Roadside retail – it’s all about convenience aligned to a digital world

The move to online shopping has been well documented and the pandemic has only accelerated this change in our habits. Similarly the surge in online home takeaway food delivery operators and their associated apps during this period appears to signal a permanent change in the way we will get our fast food in the future.

However, amidst this on line activity , we have witnessed considerable interest from retailers and leisure operators seeking a physical presence in the shape of bricks and mortar to ensure that they can provide the supply and logistics required to compliment the on line presence. As an example, retailers are now considering high profile roadside sites, such as failed restaurant units, or smaller retail showroom units, which can be utilised for click and collect purposes. The logic behind this is straightforward – there is a considerable cost saving, both in terms of staffing and rent/rates and in many cases it is more convenient for customers as the majority of these units have free car parking adjacent to the front door, rather than the often excessive rates charged in town centres and some retail parks. It gives the retailers the opportunity to have their branding on display and still have representation in a town, whilst at the same time not having the lease liability of a unit which is now considerably larger than their operational requirements. An example of this is at Portwood court, Stockport where C&M let the former Maplin unit to Direct Flooring – an online flooring retailer who  still required a physical presence  to showcase their offer and grow their business. At the same development, the former Carphone Warehouse attracted interest from a national fashion retailer who was considering relocating from the adjacent retail park and utilising the unit for click and collect only.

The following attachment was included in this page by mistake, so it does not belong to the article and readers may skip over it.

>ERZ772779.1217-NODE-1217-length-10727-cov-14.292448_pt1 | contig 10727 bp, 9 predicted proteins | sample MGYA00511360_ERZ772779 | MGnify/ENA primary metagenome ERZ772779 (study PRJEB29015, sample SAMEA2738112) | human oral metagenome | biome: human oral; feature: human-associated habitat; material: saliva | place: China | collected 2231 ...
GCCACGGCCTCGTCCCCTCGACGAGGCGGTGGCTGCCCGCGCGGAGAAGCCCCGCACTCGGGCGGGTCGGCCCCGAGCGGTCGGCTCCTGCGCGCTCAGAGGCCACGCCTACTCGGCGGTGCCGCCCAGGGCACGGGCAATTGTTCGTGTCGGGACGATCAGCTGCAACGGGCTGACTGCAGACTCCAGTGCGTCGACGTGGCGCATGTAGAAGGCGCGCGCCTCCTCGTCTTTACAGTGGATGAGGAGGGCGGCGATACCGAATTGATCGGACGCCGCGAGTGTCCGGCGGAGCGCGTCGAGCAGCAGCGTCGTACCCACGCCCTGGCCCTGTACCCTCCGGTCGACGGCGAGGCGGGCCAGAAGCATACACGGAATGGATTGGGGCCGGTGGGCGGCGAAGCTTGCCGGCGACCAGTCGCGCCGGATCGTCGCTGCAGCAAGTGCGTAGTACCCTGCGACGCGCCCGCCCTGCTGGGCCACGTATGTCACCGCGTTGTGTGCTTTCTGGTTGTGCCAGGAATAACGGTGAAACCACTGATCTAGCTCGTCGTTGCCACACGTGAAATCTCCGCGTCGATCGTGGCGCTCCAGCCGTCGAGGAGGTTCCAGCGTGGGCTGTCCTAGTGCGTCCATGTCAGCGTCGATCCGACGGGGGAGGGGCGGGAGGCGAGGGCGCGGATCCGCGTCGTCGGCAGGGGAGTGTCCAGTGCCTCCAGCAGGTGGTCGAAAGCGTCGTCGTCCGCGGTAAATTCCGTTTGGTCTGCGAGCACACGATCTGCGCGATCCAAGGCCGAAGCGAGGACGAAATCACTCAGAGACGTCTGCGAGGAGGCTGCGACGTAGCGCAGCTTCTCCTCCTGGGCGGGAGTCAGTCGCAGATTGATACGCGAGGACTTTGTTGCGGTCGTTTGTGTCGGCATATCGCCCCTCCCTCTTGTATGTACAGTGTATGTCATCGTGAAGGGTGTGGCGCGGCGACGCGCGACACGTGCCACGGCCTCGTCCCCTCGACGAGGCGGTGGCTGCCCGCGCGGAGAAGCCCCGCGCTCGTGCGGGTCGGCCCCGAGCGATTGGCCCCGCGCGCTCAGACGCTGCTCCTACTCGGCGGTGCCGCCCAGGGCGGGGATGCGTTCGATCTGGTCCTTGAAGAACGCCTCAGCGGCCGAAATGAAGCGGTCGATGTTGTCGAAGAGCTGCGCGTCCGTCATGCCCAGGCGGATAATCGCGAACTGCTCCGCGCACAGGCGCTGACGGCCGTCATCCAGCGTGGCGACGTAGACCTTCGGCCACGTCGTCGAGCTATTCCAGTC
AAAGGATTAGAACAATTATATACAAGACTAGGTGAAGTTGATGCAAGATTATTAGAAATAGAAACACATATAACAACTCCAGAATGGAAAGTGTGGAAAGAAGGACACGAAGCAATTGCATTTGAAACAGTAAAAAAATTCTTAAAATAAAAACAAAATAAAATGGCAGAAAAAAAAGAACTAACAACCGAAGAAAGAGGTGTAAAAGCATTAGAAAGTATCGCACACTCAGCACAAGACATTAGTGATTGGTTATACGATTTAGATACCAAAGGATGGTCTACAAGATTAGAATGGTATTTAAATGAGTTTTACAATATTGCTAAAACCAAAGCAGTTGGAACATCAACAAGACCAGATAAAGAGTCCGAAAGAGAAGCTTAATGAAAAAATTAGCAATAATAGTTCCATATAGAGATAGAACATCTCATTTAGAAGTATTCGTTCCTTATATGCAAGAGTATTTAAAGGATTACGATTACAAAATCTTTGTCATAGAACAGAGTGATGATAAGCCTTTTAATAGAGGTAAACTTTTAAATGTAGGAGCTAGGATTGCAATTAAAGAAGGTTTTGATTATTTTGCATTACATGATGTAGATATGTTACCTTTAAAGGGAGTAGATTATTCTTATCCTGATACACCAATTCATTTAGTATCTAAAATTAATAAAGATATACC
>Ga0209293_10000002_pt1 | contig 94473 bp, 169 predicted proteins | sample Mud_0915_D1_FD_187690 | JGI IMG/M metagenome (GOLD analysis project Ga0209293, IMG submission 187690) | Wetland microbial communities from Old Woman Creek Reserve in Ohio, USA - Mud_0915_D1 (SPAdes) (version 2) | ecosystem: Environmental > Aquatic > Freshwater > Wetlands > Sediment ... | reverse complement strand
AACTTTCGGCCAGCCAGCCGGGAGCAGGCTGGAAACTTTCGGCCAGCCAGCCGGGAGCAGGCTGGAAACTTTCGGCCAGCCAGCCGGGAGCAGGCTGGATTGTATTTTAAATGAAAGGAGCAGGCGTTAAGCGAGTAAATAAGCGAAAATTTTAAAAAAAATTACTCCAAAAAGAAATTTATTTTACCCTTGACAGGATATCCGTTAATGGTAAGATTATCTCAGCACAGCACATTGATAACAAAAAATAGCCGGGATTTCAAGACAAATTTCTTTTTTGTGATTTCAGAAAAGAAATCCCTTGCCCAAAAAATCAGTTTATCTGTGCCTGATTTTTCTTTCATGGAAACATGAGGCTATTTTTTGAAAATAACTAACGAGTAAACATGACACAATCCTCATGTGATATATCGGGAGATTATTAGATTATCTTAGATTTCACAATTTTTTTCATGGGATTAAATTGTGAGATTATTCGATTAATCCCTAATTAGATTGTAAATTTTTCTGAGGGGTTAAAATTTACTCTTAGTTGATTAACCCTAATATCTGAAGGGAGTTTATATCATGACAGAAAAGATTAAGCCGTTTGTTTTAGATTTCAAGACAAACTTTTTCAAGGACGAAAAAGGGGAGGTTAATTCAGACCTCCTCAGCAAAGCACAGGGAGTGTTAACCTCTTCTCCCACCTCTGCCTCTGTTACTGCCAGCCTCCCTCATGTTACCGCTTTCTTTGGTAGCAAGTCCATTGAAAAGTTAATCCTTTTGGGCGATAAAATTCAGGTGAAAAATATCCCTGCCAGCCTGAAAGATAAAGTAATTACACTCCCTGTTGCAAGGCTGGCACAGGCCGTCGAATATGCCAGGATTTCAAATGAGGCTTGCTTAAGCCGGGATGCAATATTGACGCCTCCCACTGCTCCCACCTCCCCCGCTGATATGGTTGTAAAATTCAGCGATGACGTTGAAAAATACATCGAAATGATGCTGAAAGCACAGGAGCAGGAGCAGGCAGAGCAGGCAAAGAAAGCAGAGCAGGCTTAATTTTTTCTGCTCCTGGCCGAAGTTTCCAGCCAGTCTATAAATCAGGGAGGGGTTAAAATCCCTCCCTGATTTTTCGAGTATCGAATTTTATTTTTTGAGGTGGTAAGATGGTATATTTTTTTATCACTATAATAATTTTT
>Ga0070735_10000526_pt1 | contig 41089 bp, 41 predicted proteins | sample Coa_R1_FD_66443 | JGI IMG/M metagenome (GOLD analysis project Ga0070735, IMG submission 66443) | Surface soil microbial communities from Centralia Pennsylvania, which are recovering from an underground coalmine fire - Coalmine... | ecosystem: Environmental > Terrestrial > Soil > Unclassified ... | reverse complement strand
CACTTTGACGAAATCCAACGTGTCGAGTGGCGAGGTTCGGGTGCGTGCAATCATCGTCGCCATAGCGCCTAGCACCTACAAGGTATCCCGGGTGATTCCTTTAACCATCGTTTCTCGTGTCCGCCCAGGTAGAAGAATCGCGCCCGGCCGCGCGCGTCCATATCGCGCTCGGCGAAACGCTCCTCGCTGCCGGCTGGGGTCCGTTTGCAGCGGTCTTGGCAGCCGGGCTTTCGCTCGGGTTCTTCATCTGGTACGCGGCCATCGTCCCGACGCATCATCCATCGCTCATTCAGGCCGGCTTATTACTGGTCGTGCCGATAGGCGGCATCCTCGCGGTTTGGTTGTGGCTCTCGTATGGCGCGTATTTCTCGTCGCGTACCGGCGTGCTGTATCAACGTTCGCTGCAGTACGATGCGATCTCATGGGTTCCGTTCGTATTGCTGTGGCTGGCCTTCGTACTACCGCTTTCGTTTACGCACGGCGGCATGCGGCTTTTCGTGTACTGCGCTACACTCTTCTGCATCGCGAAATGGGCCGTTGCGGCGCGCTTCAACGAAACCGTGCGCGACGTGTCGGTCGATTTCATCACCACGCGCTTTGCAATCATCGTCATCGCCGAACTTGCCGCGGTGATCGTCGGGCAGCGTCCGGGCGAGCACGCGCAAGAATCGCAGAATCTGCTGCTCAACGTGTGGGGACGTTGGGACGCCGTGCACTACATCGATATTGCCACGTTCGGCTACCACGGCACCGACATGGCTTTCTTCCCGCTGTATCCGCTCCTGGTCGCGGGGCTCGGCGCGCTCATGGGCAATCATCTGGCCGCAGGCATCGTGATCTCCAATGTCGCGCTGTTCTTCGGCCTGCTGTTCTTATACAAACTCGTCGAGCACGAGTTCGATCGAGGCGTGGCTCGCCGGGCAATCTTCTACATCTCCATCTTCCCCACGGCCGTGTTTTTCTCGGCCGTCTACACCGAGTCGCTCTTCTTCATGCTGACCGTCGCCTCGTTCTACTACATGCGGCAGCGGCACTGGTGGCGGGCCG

Similarly drive thru restaurant operators have become one of the most hotly contested sectors of the market as food to go businesses battle it out for prominent roadside buildings or sites, away from deserted shopping and leisure centres. The obvious attraction is the lack of physical contact and with many town centre takeaways closed, queues have stretched up to 90 minutes at some stores. With fewer staff required and typically lower rents than city centre sites, together with free car parking ,they are an attractive prospect for businesses. These outlets also provide the supply required for the burgeoning online presence.

The move online and for convenience is here to stay, but landlords and operators have to be proactive in recognising the potential opportunities that comes with it.

By Barrie Cochrane



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